Clinton Stuns With $2.3B in 2009 Earmark Requests

For indispensable reporting on the coronavirus crisis, the election, and more, subscribe to the Mother Jones Daily newsletter.


Playing the game…

Sen. Hillary Rodham Clinton (D-N.Y.) has requested nearly $2.3 billion in federal earmarks for 2009, almost three times the largest amount received by a single senator this year.

The Democratic presidential candidate’s staggering request comes at a time when Congress remains engaged in a heated debate over spending federal dollars on parochial projects.

It also has gained traction on the campaign trail. Presumptive GOP nominee Sen. John McCain (Ariz.), a longtime foe of earmarks, has called for eliminating what he dubs “wasteful Washington spending.” Democratic front-runner Sen. Barack Obama (Ill.) has spurned earmarks, seeking no funds for pet projects in the upcoming fiscal year.

Particularly odd because in March, when anti-earmark sentiment was gaining traction, Clinton co-sponsored an amendment that would have banned earmarks for one year.

I’ve said all I’m going to say on this topic already. Find that here.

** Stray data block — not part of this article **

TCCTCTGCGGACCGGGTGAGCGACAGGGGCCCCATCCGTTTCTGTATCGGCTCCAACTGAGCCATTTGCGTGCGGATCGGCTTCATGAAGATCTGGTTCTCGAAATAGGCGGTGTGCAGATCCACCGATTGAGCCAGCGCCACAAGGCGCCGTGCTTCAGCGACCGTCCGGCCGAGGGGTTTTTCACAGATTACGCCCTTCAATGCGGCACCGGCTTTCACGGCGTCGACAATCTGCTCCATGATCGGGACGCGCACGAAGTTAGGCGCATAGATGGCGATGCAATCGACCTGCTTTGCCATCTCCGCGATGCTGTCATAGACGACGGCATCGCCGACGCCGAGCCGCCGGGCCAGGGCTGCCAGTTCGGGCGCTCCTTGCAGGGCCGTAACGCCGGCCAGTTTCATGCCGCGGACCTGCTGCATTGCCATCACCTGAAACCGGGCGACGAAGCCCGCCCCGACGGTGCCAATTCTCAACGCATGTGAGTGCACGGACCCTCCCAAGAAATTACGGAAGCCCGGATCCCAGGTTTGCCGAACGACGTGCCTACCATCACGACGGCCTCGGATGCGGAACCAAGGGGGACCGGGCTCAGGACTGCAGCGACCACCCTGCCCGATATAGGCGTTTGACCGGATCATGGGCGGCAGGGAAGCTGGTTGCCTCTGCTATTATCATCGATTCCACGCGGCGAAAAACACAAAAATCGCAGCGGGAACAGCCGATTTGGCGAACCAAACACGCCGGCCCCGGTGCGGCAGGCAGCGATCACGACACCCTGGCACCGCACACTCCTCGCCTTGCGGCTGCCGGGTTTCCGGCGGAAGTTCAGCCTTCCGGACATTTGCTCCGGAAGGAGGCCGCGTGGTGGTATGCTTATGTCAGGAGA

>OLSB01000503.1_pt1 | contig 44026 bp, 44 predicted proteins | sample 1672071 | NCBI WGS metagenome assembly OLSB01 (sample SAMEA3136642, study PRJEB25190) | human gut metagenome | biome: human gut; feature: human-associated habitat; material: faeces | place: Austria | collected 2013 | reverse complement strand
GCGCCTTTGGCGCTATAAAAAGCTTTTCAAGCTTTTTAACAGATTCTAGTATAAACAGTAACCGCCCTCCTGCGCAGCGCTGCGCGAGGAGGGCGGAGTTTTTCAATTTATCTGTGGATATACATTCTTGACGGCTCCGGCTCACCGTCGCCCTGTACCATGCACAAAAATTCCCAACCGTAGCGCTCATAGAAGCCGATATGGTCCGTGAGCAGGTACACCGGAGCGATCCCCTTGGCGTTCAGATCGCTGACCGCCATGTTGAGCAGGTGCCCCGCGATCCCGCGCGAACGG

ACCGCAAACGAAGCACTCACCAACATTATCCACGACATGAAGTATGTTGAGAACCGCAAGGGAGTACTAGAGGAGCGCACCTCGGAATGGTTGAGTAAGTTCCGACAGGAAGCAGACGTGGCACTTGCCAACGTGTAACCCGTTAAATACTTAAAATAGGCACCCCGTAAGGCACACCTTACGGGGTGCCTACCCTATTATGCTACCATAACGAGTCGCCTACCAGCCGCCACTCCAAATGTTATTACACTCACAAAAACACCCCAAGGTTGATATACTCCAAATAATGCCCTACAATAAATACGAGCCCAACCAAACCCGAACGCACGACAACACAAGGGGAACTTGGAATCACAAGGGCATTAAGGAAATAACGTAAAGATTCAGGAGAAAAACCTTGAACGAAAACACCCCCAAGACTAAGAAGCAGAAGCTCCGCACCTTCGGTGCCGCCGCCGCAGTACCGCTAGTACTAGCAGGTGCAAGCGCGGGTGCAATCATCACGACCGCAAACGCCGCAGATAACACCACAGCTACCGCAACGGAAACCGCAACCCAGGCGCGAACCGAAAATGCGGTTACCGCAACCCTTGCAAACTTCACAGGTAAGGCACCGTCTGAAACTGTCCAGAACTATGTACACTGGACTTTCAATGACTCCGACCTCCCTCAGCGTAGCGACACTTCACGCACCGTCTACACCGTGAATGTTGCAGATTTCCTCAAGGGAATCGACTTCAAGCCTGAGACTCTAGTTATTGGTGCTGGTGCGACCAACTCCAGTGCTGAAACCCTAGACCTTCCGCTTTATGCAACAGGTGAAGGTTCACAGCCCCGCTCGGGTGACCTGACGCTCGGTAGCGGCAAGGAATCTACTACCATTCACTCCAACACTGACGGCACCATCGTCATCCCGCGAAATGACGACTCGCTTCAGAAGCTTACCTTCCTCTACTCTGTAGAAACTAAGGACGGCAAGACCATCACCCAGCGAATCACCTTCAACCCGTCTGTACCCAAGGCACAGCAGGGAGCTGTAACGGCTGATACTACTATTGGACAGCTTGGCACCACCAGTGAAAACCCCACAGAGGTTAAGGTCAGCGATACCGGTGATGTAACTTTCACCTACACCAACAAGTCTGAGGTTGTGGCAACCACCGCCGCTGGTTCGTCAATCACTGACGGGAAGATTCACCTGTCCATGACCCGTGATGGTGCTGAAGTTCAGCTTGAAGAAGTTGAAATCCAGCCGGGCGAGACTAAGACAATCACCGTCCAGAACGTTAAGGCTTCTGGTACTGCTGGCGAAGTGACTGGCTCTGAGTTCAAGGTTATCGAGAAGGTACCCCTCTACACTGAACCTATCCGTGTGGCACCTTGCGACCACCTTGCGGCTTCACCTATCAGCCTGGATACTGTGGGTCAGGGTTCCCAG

DOES IT FEEL LIKE POLITICS IS AT A BREAKING POINT?

Headshot of Editor in Chief of Mother Jones, Clara Jeffery

It sure feels that way to me, and here at Mother Jones, we’ve been thinking a lot about what journalism needs to do differently, and how we can have the biggest impact.

We kept coming back to one word: corruption. Democracy and the rule of law being undermined by those with wealth and power for their own gain. So we're launching an ambitious Mother Jones Corruption Project to do deep, time-intensive reporting on systemic corruption, and asking the MoJo community to help crowdfund it.

We aim to hire, build a team, and give them the time and space needed to understand how we got here and how we might get out. We want to dig into the forces and decisions that have allowed massive conflicts of interest, influence peddling, and win-at-all-costs politics to flourish.

It's unlike anything we've done, and we have seed funding to get started, but we're looking to raise $500,000 from readers by July when we'll be making key budgeting decisions—and the more resources we have by then, the deeper we can dig. If our plan sounds good to you, please help kickstart it with a tax-deductible donation today.

Thanks for reading—whether or not you can pitch in today, or ever, I'm glad you're with us.

Signed by Clara Jeffery

Clara Jeffery, Editor-in-Chief

We Recommend

Latest